Following the closure of a prominent Doctor Who forum’s Missing Episodes Thread fans have been experiencing massive withdrawal symptoms. The end of the week cannot come soon enough!
Source for the cartoon of Patrick Troughton is Murray Ewing – http://www.murrayewing.co.uk/mewsings/2011/04/. No copyright infringement intended.
Meme text by The Doctor Who Mind Robber.
©Vivien Fleming, 2013.
I just found this on Twitter and couldn’t resist sharing it. No copyright infringement is intended.
This week’s winner of Chook of the Week goes to an eccentric character known as the Fourth Doctor. All beak and curls, the Doctor is highly energetic and has a fine, distinguished crow. He is frequently mistaken for the aged Tom Baker so being vain, the Doctor is considering dying his feathers brown. Originally a recluse, the Doctor spent time in a monastery before determining that his vocation was marriage. Keen to catch up on lost time, the Doctor has had three wives. An extremely popular rooster he is indeed!
The Fourth Doctor with one of his former wives, Dusty.
Only 318h 19m 18s left of my marathon!
Photo courtesy of http://thefanboyofrassilon.tumblr.com/ No copyright infringement intended.
Welcome to our “Chook of the Week”. Our first winner is a fine specimen known as the Third Doctor. Displaying a superior plumage of white feathers, The Third Doctor is a mix of White Silky and commercial White Leghorn. When combed and coiffured with skill, the Third Doctor’s mane of feathers can take on a decidedly bouffant style. Strong willed and critical of authority, the Third Doctor chooses to crow whenever and wherever he desires. Other poultry take glee in attempting to identify the source and mimic the sound of his peculiar crowing diction.
I’ve now finished watching the first season of Doctor Who and only have another 32 seasons to go. Watch out for reviews of “The Keys of Marinus”, “The Aztecs”, “The Sensorites” and “The Reign of Terror” over the next few days.
Within 18 months of the broadcasting of the BBC serial, The Daleks, Dalekmania had gripped the UK. The Daleks were now to be seen in all their colourful glory on the big screen in this somewhat sanitized adaptation starring Peter Cushing.
A brief step sideways in our chronological journey through 50 years of Doctor Who takes us to the big screen colour remake of The Daleks. Quite unexpectedly the second Doctor Who serial brought forth an almost instantaneous wave of Dalekmania. Sydney Newman, the Canadian born BBC Head of Drama, had famously been quoted as saying that Who was to have “no bug eyed monsters”. Newman subsequently admitted his error of judgement and acknowledged that it was the Daleks that propelled Who to great success.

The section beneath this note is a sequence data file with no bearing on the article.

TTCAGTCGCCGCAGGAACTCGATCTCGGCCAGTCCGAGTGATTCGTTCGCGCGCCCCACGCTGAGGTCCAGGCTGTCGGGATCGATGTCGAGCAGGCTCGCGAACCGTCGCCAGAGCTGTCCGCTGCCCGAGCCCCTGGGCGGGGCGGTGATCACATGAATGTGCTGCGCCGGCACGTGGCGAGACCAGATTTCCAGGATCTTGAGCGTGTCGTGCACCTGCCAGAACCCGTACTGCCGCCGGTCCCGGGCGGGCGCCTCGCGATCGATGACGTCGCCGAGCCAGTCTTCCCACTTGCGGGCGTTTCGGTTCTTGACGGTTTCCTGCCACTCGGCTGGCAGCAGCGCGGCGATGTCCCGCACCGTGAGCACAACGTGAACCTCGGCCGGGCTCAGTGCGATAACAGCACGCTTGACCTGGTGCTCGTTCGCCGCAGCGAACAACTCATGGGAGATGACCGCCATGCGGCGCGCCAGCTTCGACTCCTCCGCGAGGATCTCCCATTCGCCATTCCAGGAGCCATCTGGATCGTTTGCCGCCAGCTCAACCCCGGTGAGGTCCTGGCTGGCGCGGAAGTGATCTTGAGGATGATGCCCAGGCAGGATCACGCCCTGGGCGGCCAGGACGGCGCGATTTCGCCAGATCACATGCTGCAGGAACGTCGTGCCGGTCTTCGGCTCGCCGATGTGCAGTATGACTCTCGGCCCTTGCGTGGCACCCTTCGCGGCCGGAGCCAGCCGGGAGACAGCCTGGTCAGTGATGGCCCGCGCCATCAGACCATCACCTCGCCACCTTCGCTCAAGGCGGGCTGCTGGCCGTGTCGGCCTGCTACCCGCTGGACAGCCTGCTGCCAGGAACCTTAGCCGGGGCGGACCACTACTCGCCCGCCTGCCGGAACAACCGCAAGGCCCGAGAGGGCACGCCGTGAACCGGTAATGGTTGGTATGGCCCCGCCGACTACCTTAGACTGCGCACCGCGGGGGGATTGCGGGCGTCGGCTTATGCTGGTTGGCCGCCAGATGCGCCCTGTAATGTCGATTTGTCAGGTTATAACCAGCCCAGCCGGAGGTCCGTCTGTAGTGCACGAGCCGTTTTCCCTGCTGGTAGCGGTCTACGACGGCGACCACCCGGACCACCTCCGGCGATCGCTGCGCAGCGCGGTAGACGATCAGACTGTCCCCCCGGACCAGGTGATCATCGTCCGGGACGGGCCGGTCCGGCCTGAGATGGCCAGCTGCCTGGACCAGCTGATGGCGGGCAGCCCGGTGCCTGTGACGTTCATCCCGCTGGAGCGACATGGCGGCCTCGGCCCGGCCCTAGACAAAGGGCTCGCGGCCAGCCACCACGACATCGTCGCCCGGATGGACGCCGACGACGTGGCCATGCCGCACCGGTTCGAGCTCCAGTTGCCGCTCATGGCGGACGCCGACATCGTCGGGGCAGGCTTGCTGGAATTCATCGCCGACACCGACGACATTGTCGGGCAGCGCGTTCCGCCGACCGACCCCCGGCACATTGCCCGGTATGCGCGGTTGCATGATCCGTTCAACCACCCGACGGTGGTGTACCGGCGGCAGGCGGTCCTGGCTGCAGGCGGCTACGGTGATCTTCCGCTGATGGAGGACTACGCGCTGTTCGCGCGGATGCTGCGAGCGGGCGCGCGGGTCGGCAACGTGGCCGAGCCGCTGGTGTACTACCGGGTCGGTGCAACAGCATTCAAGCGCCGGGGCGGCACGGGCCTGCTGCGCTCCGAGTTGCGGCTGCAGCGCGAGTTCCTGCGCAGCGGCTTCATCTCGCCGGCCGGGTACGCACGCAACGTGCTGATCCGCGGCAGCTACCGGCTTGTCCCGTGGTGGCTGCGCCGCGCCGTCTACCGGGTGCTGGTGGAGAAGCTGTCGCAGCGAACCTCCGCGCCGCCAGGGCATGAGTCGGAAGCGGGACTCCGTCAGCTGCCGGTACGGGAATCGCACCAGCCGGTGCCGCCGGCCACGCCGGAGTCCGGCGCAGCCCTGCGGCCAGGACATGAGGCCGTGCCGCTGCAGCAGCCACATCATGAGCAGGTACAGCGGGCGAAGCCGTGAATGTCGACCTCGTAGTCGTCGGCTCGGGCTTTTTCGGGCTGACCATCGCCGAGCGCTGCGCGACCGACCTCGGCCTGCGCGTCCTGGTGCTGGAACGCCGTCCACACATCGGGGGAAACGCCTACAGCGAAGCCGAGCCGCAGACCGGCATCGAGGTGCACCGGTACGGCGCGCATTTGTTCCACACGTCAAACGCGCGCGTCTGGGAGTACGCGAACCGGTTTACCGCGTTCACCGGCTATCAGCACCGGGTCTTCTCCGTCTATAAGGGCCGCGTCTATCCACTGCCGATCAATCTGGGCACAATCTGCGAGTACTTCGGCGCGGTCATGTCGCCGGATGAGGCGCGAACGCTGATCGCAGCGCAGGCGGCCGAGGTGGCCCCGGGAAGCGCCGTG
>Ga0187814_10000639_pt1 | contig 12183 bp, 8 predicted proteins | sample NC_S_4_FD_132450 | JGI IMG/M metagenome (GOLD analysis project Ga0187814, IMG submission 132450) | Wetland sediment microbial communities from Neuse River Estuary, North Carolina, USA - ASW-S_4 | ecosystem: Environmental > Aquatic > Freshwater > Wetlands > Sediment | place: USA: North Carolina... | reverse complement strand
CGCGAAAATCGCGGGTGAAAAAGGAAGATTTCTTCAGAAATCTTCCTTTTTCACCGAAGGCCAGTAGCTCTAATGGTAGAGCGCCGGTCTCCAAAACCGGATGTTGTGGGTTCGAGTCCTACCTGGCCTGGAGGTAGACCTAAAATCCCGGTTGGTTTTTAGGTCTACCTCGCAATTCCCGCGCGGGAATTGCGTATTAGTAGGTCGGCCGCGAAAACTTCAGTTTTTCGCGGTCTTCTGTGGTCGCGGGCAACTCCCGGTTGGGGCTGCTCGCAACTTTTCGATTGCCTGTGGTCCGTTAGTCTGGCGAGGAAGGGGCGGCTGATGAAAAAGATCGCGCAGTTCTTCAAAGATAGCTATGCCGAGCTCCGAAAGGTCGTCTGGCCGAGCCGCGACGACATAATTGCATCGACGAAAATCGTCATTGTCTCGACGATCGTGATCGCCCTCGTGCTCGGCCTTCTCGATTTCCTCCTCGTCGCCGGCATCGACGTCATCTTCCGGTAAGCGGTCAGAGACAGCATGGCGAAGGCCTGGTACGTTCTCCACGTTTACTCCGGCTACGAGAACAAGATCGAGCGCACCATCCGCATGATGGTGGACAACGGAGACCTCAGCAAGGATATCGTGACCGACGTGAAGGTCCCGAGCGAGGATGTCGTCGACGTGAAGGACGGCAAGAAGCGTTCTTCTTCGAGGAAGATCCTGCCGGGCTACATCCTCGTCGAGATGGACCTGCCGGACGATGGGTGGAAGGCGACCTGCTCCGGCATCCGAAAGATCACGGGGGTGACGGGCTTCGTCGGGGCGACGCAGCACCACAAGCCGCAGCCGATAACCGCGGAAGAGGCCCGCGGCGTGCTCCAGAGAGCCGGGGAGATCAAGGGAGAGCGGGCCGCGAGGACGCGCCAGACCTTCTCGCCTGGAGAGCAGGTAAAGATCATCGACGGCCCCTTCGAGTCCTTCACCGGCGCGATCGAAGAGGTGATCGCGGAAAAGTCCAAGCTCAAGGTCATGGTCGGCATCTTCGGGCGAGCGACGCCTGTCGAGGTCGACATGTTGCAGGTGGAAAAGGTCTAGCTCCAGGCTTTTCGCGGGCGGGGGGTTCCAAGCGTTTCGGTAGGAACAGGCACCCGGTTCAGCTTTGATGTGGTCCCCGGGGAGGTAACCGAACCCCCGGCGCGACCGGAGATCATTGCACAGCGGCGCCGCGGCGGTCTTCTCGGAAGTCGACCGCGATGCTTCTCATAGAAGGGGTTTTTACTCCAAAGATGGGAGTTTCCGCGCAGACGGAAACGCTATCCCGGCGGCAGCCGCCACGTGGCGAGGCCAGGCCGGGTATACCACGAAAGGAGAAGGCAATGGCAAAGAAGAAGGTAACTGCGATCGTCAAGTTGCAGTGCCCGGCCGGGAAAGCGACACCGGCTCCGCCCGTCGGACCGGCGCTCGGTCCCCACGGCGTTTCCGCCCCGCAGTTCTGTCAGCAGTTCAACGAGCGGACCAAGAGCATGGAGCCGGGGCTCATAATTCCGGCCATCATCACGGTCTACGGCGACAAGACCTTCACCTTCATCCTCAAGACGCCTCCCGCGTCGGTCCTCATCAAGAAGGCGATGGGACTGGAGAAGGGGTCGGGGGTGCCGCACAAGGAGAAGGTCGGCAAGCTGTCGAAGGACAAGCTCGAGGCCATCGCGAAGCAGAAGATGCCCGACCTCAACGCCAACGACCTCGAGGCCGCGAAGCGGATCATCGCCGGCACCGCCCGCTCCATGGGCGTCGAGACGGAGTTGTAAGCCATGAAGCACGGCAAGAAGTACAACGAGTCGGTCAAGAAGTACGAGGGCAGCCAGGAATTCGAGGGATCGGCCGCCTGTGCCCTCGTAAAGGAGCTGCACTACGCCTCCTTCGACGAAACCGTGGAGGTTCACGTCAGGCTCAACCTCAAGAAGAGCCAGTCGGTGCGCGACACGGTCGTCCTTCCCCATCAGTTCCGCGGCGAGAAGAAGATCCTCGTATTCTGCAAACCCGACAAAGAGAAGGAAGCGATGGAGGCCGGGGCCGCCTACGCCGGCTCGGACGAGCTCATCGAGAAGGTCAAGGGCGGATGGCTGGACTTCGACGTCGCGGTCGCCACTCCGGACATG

Dr. Who and the Daleks’ Susan, Barbara, Dr. Who and Ian.
Whilst the dialogue remained reasonably true to Terry Nation’s original script, the screen adaptation of The Daleks took considerable liberties in reimaging the central characters of The Doctor, Susan, Barbara and Ian. The Doctor is not an alien, but rather an eccentric grandfather who builds a Tardis in the backyard of his suburban home. He is referred to throughout as “Dr.Who” rather than The Doctor. His grand-daughter, Susan, is much younger than the television portrayal and is perhaps 8 or 9 years old. Barbara is not a 30ish school teacher but rather Dr. Who’s eldest grand-daughter who is in her late teens. Her new boyfriend, Ian, is not the mature, intelligent and resourceful (single) teacher we see in Who, but rather a babbling klutz. Ian’s principal role is to provide comic relief and couldn’t be further from William Russell’s portrayal of Ian as the moral compass of Who.
Some mighty fine looking Daleks.
Characterization aside, Dr. Who and The Daleks is nonetheless a fun, if somewhat inane, romp and is undeniably beautifully realized in colour. The Daleks are spectacular in their colourful diversity and are of much more solid construction than their TV counterparts. Voiced by Who’s David Graham and Peter Hawkins, who unfortunately aren’t so credited, they thankfully sound totally authentic. The Thals also look spectacular, and somewhat camp, on screen with their blonde wigs, heavy bluish green eye shadow and yellow lipstick. Although lacking the darkness and depth of the original television serial Dr.Who and the Daleks is nonetheless worth a view for purely nostalgic purposes. Having now been released on Blu Ray it’s sure to look even more astounding.
The gorgeous Thals.
©Vivien Fleming, 2013.